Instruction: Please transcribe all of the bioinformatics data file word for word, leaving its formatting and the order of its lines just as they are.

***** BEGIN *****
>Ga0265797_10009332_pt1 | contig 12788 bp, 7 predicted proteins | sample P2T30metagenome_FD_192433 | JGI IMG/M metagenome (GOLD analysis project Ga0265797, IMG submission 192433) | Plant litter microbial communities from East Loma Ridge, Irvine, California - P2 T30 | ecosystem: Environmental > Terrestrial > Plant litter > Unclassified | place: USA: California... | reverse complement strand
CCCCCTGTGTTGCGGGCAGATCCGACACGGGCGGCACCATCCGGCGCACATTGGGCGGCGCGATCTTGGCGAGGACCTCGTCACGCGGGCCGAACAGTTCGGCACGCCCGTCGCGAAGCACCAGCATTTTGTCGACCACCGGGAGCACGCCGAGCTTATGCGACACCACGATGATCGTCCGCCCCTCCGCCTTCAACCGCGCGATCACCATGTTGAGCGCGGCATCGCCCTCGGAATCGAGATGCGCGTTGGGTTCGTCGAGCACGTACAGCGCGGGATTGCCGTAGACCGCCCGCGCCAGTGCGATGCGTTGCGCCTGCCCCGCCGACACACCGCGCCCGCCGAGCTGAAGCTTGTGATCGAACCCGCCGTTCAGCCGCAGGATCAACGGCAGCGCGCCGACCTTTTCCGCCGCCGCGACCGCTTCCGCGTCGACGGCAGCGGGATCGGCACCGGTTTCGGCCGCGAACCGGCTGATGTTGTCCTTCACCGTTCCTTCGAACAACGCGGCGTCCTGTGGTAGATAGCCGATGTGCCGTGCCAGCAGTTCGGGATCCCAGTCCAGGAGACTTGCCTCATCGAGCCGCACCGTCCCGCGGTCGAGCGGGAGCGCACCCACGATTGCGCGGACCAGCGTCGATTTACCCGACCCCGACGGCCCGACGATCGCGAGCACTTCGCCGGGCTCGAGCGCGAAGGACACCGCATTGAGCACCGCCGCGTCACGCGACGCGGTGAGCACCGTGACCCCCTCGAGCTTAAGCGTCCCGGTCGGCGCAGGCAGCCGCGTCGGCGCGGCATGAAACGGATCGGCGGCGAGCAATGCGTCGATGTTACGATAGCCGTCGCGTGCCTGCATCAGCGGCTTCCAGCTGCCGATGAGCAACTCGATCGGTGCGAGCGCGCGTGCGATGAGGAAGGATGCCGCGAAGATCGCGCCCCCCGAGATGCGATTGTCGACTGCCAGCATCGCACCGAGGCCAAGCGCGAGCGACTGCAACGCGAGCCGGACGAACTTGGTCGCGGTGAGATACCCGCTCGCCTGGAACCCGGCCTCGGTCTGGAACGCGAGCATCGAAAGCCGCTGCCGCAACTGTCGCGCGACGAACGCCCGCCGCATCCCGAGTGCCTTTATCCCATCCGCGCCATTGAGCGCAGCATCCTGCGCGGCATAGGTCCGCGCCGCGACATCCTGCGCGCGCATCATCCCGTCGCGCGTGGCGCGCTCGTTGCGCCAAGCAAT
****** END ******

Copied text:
>Ga0265797_10009332_pt1 | contig 12788 bp, 7 predicted proteins | sample P2T30metagenome_FD_192433 | JGI IMG/M metagenome (GOLD analysis project Ga0265797, IMG submission 192433) | Plant litter microbial communities from East Loma Ridge, Irvine, California - P2 T30 | ecosystem: Environmental > Terrestrial > Plant litter > Unclassified | place: USA: California... | reverse complement strand
CCCCCTGTGTTGCGGGCAGATCCGACACGGGCGGCACCATCCGGCGCACATTGGGCGGCGCGATCTTGGCGAGGACCTCGTCACGCGGGCCGAACAGTTCGGCACGCCCGTCGCGAAGCACCAGCATTTTGTCGACCACCGGGAGCACGCCGAGCTTATGCGACACCACGATGATCGTCCGCCCCTCCGCCTTCAACCGCGCGATCACCATGTTGAGCGCGGCATCGCCCTCGGAATCGAGATGCGCGTTGGGTTCGTCGAGCACGTACAGCGCGGGATTGCCGTAGACCGCCCGCGCCAGTGCGATGCGTTGCGCCTGCCCCGCCGACACACCGCGCCCGCCGAGCTGAAGCTTGTGATCGAACCCGCCGTTCAGCCGCAGGATCAACGGCAGCGCGCCGACCTTTTCCGCCGCCGCGACCGCTTCCGCGTCGACGGCAGCGGGATCGGCACCGGTTTCGGCCGCGAACCGGCTGATGTTGTCCTTCACCGTTCCTTCGAACAACGCGGCGTCCTGTGGTAGATAGCCGATGTGCCGTGCCAGCAGTTCGGGATCCCAGTCCAGGAGACTTGCCTCATCGAGCCGCACCGTCCCGCGGTCGAGCGGGAGCGCACCCACGATTGCGCGGACCAGCGTCGATTTACCCGACCCCGACGGCCCGACGATCGCGAGCACTTCGCCGGGCTCGAGCGCGAAGGACACCGCATTGAGCACCGCCGCGTCACGCGACGCGGTGAGCACCGTGACCCCCTCGAGCTTAAGCGTCCCGGTCGGCGCAGGCAGCCGCGTCGGCGCGGCATGAAACGGATCGGCGGCGAGCAATGCGTCGATGTTACGATAGCCGTCGCGTGCCTGCATCAGCGGCTTCCAGCTGCCGATGAGCAACTCGATCGGTGCGAGCGCGCGTGCGATGAGGAAGGATGCCGCGAAGATCGCGCCCCCCGAGATGCGATTGTCGACTGCCAGCATCGCACCGAGGCCAAGCGCGAGCGACTGCAACGCGAGCCGGACGAACTTGGTCGCGGTGAGATACCCGCTCGCCTGGAACCCGGCCTCGGTCTGGAACGCGAGCATCGAAAGCCGCTGCCGCAACTGTCGCGCGACGAACGCCCGCCGCATCCCGAGTGCCTTTATCCCATCCGCGCCATTGAGCGCAGCATCCTGCGCGGCATAGGTCCGCGCCGCGACATCCTGCGCGCGCATCATCCCGTCGCGCGTGGCGCGCTCGTTGCGCCAAGCAAT